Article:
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Censorship, Localization, Culturalization, What Does it Amount to?


I spent most of my childhood in Brownsville, the southernmost tip of Texas, but I lived in Arkansas and Oklahoma for a while. The further north you go, the worse "Mexican" food gets. People who know what Mexican is supposed to taste like know better than to visit Mexican restaurants outside of Texas. Many people I know won't bother with anything north of San Antonio. This is mostly because the food becomes increasingly mild the further north you go. Each restaurant is catering to a clientele that is accustomed to increasingly bland food. Most home cooked meals I had in Arkansas or Oklahoma had no flavor as far as I can tell, meanwhile in Brownsville people put cayenne pepper on deviled eggs instead of paprika. The few times I made bean dip, chili, or some other tex-mex dish, most people could only eat one or two bites, very few people could finish a dish, and I'm a lightweight. My friends and I would joke, I'd say their food lacked flavor and they'd claim I had no taste buds, but it all came down to cultural differences.

Each restaurant gets increasingly bland the further it gets from the original source. Each bit of censorship or localization change that removes cultural references, does so at the expense of the source material. Eventually the games are so butchered they end up only retaining their original shape but lose all flavor. Sure, people in Oklahoma make tacos, chili, and enchiladas, but none of it tastes like Mexican food, it tastes like Oklahoma food with a Mexican slant.

It's like ice cream. We all have flavors we like and don't like. If you don't like rocky road, then you probably won't care if it gets taken off the shelf. If you're allergic to mint, you might want mint chocolate chip removed. When someone speaks up saying "that's my favorite, please don't take it away", people who don't care will tell them they are being childish, that there are plenty of other flavors to choose from, that they don't need that flavor specifically, until it's their favorite that's on the chopping block. If an ice cream manufacturer is only making one flavor of ice cream and they want the broadest group of potential customers, they will go with vanilla, the blandest flavor. No one likes it, no one hates it, it doesn't appeal to any specific preferences, but everyone is a potential customer. The difference between games and ice cream is that games have a well documented, and recent, history of this.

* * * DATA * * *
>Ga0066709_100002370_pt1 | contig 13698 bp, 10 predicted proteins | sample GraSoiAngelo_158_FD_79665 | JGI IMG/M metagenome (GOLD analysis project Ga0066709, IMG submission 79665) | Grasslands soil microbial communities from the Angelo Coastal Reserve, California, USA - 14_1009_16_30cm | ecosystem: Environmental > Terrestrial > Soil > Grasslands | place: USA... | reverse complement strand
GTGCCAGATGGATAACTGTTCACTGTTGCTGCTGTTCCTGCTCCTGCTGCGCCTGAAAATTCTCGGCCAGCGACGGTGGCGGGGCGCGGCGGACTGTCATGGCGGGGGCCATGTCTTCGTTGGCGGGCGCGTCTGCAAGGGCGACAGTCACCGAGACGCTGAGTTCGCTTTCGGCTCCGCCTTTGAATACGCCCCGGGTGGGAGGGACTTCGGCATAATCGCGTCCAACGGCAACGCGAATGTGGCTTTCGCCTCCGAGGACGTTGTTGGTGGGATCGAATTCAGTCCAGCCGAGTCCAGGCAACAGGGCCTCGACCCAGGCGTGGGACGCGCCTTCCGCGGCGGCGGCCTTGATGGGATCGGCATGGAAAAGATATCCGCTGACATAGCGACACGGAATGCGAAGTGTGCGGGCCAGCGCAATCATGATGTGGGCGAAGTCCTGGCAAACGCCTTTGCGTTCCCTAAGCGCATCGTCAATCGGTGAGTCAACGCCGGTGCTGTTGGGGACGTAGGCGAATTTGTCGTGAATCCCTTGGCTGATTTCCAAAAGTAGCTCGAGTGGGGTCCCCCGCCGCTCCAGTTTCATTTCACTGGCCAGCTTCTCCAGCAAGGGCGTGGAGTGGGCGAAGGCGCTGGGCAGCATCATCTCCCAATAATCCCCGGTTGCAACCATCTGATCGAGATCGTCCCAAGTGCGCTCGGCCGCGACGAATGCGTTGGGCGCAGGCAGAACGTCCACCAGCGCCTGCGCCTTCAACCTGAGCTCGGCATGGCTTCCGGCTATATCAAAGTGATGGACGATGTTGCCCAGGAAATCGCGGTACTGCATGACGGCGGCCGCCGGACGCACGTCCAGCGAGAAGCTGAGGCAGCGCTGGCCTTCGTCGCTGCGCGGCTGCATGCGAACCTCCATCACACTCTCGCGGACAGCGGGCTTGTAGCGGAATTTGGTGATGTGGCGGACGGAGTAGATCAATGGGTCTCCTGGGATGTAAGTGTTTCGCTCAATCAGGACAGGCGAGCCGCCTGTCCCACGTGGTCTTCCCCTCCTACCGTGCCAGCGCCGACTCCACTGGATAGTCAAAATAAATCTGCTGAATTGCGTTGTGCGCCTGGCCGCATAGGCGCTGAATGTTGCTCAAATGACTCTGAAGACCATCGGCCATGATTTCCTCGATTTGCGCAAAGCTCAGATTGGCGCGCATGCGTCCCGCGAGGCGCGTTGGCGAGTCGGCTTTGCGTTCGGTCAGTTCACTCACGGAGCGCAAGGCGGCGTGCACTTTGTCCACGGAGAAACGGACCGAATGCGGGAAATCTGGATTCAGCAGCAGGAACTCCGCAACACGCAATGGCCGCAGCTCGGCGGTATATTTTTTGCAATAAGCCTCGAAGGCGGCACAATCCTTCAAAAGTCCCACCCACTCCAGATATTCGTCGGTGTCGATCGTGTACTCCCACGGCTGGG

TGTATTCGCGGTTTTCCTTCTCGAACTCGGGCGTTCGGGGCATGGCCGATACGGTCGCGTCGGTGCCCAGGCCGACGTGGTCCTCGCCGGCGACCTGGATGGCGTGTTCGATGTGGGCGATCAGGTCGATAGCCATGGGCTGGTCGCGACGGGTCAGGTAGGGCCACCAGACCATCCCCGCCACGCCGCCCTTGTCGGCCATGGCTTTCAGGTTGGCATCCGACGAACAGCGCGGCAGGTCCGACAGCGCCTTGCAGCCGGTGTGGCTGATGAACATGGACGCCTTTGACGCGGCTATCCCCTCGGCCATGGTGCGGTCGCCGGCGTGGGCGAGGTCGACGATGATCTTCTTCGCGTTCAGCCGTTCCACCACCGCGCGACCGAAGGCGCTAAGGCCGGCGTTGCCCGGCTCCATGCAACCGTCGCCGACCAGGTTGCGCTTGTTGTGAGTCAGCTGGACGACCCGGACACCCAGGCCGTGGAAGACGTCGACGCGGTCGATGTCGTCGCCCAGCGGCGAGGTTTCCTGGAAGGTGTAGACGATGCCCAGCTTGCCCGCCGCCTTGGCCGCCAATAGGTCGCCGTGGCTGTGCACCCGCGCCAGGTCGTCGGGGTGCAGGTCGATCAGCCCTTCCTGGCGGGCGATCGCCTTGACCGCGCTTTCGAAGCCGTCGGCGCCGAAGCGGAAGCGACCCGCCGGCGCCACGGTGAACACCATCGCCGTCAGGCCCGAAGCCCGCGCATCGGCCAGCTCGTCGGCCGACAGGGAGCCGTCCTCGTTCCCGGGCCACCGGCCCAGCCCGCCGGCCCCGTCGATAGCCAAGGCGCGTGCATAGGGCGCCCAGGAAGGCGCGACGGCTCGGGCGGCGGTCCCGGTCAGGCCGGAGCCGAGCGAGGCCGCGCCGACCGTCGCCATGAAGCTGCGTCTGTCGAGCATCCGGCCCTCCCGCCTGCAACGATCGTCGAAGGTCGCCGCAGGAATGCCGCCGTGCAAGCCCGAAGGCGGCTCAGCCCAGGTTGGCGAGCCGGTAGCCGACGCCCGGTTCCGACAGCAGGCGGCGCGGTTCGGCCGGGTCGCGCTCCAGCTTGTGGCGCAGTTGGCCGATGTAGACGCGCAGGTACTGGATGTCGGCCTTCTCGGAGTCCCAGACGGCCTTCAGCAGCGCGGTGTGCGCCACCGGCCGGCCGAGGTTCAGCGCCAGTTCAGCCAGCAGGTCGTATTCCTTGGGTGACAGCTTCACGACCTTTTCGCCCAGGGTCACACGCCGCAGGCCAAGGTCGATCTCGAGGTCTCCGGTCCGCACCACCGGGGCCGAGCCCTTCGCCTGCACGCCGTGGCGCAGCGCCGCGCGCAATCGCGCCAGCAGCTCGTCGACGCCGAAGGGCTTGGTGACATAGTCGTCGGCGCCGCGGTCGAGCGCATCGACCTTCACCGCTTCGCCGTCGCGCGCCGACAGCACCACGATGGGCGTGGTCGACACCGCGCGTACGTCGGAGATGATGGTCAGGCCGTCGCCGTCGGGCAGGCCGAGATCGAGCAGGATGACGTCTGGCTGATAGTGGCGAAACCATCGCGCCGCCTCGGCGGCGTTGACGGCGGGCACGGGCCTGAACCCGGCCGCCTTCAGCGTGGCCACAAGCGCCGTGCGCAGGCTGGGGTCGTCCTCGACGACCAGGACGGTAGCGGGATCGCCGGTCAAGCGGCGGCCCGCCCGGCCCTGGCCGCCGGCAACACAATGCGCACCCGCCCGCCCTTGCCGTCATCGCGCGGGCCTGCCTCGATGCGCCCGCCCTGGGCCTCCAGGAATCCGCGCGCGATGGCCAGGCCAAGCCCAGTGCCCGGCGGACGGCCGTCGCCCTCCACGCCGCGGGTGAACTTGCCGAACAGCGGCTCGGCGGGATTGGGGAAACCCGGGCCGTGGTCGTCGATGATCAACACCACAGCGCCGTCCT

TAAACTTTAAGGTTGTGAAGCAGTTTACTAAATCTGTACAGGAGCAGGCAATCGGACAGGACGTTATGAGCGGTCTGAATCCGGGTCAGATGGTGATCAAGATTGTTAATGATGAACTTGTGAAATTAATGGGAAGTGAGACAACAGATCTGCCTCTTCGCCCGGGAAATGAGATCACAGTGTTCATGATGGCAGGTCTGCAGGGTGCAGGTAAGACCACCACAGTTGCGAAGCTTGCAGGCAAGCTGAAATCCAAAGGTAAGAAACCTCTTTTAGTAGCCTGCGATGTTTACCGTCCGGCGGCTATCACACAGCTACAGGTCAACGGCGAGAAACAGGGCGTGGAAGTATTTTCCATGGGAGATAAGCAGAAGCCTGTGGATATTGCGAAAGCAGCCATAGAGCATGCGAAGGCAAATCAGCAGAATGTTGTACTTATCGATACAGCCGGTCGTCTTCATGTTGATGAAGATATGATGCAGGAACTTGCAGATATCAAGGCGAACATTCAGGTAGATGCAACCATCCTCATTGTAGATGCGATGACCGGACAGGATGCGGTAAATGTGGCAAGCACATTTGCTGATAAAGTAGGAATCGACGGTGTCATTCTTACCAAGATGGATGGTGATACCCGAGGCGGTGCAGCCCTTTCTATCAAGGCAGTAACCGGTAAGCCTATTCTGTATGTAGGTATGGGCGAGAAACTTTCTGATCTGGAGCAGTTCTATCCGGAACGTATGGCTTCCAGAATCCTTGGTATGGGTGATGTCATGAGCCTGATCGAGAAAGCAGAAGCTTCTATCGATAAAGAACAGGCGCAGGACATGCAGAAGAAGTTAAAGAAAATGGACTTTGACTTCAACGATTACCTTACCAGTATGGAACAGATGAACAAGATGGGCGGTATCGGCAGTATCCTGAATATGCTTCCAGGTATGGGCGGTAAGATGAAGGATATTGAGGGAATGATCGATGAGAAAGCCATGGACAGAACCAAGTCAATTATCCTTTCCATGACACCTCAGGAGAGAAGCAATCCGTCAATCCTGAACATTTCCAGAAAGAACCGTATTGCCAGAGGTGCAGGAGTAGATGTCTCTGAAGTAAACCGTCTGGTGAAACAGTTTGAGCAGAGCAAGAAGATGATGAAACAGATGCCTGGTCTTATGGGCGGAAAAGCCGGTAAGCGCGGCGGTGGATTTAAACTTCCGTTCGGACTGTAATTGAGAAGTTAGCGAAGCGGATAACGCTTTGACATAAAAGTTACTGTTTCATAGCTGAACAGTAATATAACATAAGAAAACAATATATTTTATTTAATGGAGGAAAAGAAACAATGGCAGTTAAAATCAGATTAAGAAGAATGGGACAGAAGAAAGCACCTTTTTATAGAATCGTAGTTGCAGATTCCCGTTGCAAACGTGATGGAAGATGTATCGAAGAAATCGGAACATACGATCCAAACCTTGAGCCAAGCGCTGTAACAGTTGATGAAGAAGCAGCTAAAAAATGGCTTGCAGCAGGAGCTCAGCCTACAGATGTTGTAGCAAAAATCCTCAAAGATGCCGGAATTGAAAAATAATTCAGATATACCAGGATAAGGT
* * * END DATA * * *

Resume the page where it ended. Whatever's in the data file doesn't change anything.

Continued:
Censorship, localization, culturalization, sometimes there isn't even a word for it, but it all amounts to the same thing; having your entertainment watered down. Sometimes it's unavoidable, like with word play jokes. It's nothing new either. Elvis had people telling him to tone down his dance moves, groups got together in the dark ages and the colonial era to decide what literature would be allowed based on morality. Go back to ancient Greece and the great philosophers of that time were accused of corrupting the youth. It's always been there and there will always be a group that sees something they believe to be an issue of morality or ethics that they want removed or changed. There will always be a group of management types running the numbers and trying to figure out how to maximize their profits by broadening the appeal. It always ends the same, watering games down and making them bland. Now that publishers are starting to have games altered on both fronts, dictating content morality in the east to match the west, things will only get worse.

The danger, as Tom Lipschultz from Xseed puts it:

"The more examples of this that the industry provides -- the more options we give management types to use for filling the blanks in statements like, "Well, ____ did it!" or, "Well, ____ had worse censorship than that!" -- the harder it will be to convince anyone to leave games intact in the future. No one wants to be the first person ever to censor a game in a specific manner, but if someone else has done it before, or if someone has done something even worse, the floodgates are open. And the more often people do it, the wider those floodgates get, until that form of censorship becomes so commonplace as to be expected. And once that happens, it could take years to undo the damage -- if it can even be undone at all!"

- “Give a man a fire and he's warm for a day, but set fire to him and he's warm for the rest of his life.” ― Terry Pratchett

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About Mordeth Kaione of us since 11:13 PM on 09.13.2017